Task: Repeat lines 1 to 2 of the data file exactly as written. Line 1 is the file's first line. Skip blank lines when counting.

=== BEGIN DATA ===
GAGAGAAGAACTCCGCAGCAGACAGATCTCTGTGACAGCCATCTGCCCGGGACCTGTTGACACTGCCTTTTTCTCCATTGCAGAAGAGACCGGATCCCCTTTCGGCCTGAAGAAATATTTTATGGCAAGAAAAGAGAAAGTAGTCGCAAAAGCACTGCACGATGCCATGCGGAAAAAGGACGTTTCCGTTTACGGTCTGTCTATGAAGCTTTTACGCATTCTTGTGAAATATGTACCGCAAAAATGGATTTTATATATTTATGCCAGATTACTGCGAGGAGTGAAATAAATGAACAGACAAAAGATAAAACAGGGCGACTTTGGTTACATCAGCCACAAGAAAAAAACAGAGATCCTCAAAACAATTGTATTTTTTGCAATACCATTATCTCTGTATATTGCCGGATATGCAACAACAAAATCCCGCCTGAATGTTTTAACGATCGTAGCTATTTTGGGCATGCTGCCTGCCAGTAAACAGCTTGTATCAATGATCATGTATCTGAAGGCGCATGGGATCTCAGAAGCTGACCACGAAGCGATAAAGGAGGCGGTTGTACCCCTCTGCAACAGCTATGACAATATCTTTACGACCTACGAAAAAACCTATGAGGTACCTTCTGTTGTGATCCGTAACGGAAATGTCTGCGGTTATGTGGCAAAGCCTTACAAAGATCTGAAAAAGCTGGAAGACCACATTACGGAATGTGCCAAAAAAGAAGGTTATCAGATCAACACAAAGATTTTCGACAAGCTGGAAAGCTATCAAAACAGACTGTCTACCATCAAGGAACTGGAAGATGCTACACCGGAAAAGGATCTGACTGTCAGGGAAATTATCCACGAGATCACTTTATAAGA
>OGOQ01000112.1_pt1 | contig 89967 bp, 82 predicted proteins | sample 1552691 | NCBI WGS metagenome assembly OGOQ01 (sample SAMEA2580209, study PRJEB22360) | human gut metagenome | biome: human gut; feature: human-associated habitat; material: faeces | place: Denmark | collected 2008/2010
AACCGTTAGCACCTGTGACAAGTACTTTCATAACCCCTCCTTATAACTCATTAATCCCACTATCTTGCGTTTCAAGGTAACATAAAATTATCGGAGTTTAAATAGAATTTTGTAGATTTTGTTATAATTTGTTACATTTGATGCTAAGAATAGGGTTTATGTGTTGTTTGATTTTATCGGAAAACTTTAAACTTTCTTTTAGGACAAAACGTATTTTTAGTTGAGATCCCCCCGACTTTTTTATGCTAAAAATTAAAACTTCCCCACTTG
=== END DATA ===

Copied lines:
GAGAGAAGAACTCCGCAGCAGACAGATCTCTGTGACAGCCATCTGCCCGGGACCTGTTGACACTGCCTTTTTCTCCATTGCAGAAGAGACCGGATCCCCTTTCGGCCTGAAGAAATATTTTATGGCAAGAAAAGAGAAAGTAGTCGCAAAAGCACTGCACGATGCCATGCGGAAAAAGGACGTTTCCGTTTACGGTCTGTCTATGAAGCTTTTACGCATTCTTGTGAAATATGTACCGCAAAAATGGATTTTATATATTTATGCCAGATTACTGCGAGGAGTGAAATAAATGAACAGACAAAAGATAAAACAGGGCGACTTTGGTTACATCAGCCACAAGAAAAAAACAGAGATCCTCAAAACAATTGTATTTTTTGCAATACCATTATCTCTGTATATTGCCGGATATGCAACAACAAAATCCCGCCTGAATGTTTTAACGATCGTAGCTATTTTGGGCATGCTGCCTGCCAGTAAACAGCTTGTATCAATGATCATGTATCTGAAGGCGCATGGGATCTCAGAAGCTGACCACGAAGCGATAAAGGAGGCGGTTGTACCCCTCTGCAACAGCTATGACAATATCTTTACGACCTACGAAAAAACCTATGAGGTACCTTCTGTTGTGATCCGTAACGGAAATGTCTGCGGTTATGTGGCAAAGCCTTACAAAGATCTGAAAAAGCTGGAAGACCACATTACGGAATGTGCCAAAAAAGAAGGTTATCAGATCAACACAAAGATTTTCGACAAGCTGGAAAGCTATCAAAACAGACTGTCTACCATCAAGGAACTGGAAGATGCTACACCGGAAAAGGATCTGACTGTCAGGGAAATTATCCACGAGATCACTTTATAAGA
>OGOQ01000112.1_pt1 | contig 89967 bp, 82 predicted proteins | sample 1552691 | NCBI WGS metagenome assembly OGOQ01 (sample SAMEA2580209, study PRJEB22360) | human gut metagenome | biome: human gut; feature: human-associated habitat; material: faeces | place: Denmark | collected 2008/2010